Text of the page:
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students, I had to take a trip down to Hong Kong to visit the English government schools to select from them a few bright candidates who had had some instruction both in English and Chinese studies. As the people in the northern part of China did not know that such an educational scheme had been projected by the government, there being no Chinese newspapers published at that time to spread the news among the people, we had, at first, few applications for entrance into the preparatory school. All the applications came from the Canton people, especially from the district of Heang Shan. This accounts for the fact that nine-tenths of the one hundred and twenty government students were from the south.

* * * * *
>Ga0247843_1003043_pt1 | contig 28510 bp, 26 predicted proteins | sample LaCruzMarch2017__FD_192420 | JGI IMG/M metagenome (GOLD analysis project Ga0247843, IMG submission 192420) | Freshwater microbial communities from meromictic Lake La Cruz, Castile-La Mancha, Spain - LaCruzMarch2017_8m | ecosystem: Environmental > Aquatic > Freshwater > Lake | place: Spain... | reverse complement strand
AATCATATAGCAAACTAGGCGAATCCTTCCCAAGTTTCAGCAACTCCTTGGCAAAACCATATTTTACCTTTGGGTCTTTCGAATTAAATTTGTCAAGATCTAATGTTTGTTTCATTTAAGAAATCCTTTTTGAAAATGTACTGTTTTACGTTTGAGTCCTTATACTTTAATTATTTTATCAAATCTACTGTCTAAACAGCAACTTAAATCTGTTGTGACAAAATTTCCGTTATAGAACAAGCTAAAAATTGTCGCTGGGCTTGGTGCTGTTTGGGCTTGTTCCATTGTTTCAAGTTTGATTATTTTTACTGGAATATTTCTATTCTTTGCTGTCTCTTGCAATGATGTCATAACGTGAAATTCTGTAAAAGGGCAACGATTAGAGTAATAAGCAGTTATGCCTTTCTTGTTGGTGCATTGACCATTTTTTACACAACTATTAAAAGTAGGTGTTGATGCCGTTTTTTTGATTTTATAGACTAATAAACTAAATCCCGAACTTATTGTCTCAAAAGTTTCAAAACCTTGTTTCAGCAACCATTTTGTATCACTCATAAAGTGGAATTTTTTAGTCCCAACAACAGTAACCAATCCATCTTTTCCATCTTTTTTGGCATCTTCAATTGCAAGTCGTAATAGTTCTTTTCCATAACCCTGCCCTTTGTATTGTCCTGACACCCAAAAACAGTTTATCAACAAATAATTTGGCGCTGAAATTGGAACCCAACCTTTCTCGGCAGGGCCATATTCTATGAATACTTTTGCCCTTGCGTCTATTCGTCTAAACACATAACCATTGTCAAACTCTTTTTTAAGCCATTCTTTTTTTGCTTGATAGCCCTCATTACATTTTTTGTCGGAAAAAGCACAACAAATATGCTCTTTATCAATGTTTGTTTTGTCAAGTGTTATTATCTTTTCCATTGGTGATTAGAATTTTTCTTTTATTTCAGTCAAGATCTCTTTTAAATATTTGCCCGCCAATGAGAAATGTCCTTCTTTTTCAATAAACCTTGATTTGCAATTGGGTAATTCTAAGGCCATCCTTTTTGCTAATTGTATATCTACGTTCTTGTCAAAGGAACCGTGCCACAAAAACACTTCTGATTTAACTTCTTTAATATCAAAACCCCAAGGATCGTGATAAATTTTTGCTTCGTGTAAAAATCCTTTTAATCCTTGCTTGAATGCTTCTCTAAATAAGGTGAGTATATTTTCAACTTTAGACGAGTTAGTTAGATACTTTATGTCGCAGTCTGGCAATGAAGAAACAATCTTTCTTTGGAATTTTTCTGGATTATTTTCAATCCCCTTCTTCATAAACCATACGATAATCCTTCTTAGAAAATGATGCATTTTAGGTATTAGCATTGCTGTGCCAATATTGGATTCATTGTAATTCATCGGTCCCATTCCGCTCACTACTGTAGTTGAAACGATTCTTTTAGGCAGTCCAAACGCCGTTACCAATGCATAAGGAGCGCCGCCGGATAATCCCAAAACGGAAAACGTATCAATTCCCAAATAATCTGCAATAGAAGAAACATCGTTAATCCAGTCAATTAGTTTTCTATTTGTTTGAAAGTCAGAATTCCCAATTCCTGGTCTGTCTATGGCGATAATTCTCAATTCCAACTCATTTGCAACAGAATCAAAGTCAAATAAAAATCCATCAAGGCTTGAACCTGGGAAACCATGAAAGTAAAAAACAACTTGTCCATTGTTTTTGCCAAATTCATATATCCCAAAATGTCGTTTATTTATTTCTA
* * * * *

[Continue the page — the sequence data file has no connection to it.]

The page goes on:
In the winter of 1871, a few months after the preparatory school had begun operations, China suffered an irreparable loss by the death of Viceroy Tsang Kwoh Fan, who died in Nanking at the ripe age of seventy-one years. Had his life been spared even a year longer, he would have seen the first installment of thirty students started for the United States, — the first fruit of his own planting. But founders of all great and good works are not permitted by the nature and order of things to live beyond their ordained lim-